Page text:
Franciscans Are Not “Party Animals” (Part Two)

HNP Office of Justice, Peace and Integrity of Creation Justice and Peace, Resources

As we prepare ourselves for the fall 2012 U.S. elections, the JPIC Office and JPIC Directorate have been asked to present short pieces to help introduce particularly Franciscan and Catholic approaches to the decision-making process. Given their brevity, these pieces are not intended to address the complexity of the issues, but rather to provide broad parameters for use in our discernment of “what is ours to do.”

In Part 1 of “Franciscans are not ‘party animals,’” we looked at the difficult and often uncomfortable discernment process for Catholic voters. We outlined a method that might be used in applying a moral framework to specific voting decisions.

As Franciscans, we see voting as a communal decision-making process that eschews political slogans and mere intellectual abstractions or principles. Instead, it begins with a call to pay close attention to our experience, especially to our relationship with those who are powerless and marginalized. This unique path of discernment goes back to St. Francis of Assisi. Just as St. Francis of Assisi encountered Christ and his love in the embrace of the leper, we as Franciscan-hearted people are invited to embrace the excluded of today and speak for those who are not able to speak for themselves (Proverbs 31:8-9). Now more than ever, our love for Christ and all the powerless and vulnerable who bear his image impels us to bring their voices to the public square. To do this, it is incumbent upon us to ask critical questions and identify the processes by which so many of our brothers and sisters are being impoverished and excluded. Our desire for integrity and the all-embracing vision of God’s love calls us to transcend the blind spots and biases of any political party with its ideologies. As we work to this end, we hope that in the silence of our hearts, made more open by compassion, we can behold the beauty of all God’s creation, especially the children who are victims of abortion, the children who live and die in abject poverty, the elderly, the immigrants, the victims of injustice, violence and war, and the homeless, the sick and the unemployed.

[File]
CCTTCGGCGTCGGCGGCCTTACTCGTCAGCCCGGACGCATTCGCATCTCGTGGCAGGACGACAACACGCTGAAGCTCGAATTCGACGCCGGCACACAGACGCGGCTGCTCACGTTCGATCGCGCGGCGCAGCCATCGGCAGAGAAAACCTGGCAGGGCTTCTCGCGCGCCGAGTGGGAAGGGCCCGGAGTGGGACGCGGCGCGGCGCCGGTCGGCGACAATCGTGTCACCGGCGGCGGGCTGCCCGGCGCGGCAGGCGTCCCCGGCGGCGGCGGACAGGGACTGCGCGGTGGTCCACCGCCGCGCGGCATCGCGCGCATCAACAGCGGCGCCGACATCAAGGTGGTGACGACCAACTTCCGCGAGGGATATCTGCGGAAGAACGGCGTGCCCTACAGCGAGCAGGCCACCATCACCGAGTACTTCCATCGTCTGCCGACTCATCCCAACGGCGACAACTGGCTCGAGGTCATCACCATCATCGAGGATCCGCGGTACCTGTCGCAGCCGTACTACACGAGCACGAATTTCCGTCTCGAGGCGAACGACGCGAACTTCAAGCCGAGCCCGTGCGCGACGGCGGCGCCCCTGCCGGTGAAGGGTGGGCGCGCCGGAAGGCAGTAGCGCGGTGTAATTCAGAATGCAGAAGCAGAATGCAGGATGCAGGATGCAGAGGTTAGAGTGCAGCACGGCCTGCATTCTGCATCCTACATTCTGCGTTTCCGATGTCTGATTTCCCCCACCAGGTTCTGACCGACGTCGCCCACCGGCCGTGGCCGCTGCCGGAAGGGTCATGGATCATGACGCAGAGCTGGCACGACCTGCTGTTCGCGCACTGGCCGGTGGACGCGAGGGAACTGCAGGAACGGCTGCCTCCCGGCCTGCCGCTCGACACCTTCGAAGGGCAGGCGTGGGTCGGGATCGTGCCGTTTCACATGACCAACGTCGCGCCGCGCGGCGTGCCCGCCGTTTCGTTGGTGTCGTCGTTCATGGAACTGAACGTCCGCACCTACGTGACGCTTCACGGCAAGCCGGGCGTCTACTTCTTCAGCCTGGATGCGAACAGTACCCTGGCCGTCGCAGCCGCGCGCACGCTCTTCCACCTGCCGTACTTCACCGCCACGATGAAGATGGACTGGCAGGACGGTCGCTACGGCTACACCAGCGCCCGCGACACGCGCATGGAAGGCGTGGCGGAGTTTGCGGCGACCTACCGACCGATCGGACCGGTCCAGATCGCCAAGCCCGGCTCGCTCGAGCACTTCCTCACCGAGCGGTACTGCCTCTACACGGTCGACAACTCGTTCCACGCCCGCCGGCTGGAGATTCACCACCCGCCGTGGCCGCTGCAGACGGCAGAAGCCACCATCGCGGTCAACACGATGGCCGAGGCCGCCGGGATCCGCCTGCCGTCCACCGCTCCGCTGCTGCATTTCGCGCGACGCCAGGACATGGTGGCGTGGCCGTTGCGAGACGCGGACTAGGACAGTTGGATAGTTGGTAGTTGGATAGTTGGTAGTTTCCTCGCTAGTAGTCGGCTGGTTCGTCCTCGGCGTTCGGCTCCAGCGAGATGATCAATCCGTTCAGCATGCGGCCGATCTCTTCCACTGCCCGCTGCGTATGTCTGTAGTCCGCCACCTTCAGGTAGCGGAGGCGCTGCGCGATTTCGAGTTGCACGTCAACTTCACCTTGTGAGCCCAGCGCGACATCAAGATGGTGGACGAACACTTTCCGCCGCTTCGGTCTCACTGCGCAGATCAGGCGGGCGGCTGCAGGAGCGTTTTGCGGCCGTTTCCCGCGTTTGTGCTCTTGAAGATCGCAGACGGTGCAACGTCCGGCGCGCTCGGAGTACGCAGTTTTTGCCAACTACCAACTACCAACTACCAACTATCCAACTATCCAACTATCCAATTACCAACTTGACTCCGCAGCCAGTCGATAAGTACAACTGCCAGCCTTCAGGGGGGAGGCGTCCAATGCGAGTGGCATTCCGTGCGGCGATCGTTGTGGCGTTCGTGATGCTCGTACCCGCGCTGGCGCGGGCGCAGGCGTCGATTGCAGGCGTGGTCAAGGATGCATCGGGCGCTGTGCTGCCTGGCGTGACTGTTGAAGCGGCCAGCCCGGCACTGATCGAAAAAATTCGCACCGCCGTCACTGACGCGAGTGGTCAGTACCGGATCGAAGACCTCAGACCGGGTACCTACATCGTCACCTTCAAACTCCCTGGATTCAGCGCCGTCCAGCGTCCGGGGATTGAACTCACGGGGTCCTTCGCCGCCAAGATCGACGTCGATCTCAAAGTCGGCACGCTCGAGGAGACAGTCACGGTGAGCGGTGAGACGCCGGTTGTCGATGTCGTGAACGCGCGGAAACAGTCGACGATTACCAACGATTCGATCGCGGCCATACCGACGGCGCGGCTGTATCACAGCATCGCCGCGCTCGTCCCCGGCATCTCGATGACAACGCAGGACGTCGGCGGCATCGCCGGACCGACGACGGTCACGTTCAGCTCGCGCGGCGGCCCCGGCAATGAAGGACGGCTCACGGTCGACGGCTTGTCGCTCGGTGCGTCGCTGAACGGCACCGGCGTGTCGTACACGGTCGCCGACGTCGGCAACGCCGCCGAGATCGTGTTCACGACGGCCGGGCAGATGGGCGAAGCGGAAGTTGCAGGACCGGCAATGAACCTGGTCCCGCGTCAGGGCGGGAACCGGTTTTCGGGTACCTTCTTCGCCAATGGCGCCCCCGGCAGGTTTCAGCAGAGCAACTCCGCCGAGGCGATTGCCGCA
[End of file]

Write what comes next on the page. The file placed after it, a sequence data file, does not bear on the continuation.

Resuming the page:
In this spirit, we offer the following questions to help voters discern their choices. Though persons of goodwill may draw differing conclusions, the questions will help to move the discussion beyond abstractions. In grouping our questions, we have utilized the five interconnected parameters introduced in Part 1.

Care for Creation

This first characteristic of the Franciscan framework for moral discernment is our experience of the goodness of God’s creation and our moral responsibility to care for it (Genesis 2:15). Related questions might include:

  • Given the gravity and urgency of global climate change, attested by the overwhelming majority of climate scientists around the world, what kind of leadership will the candidate offer in responding to this issue?
  • What path does s/he propose that would help to move our nation from its dependence on fossil fuels to an energy policy that is based on renewable and sustainable sources of energy?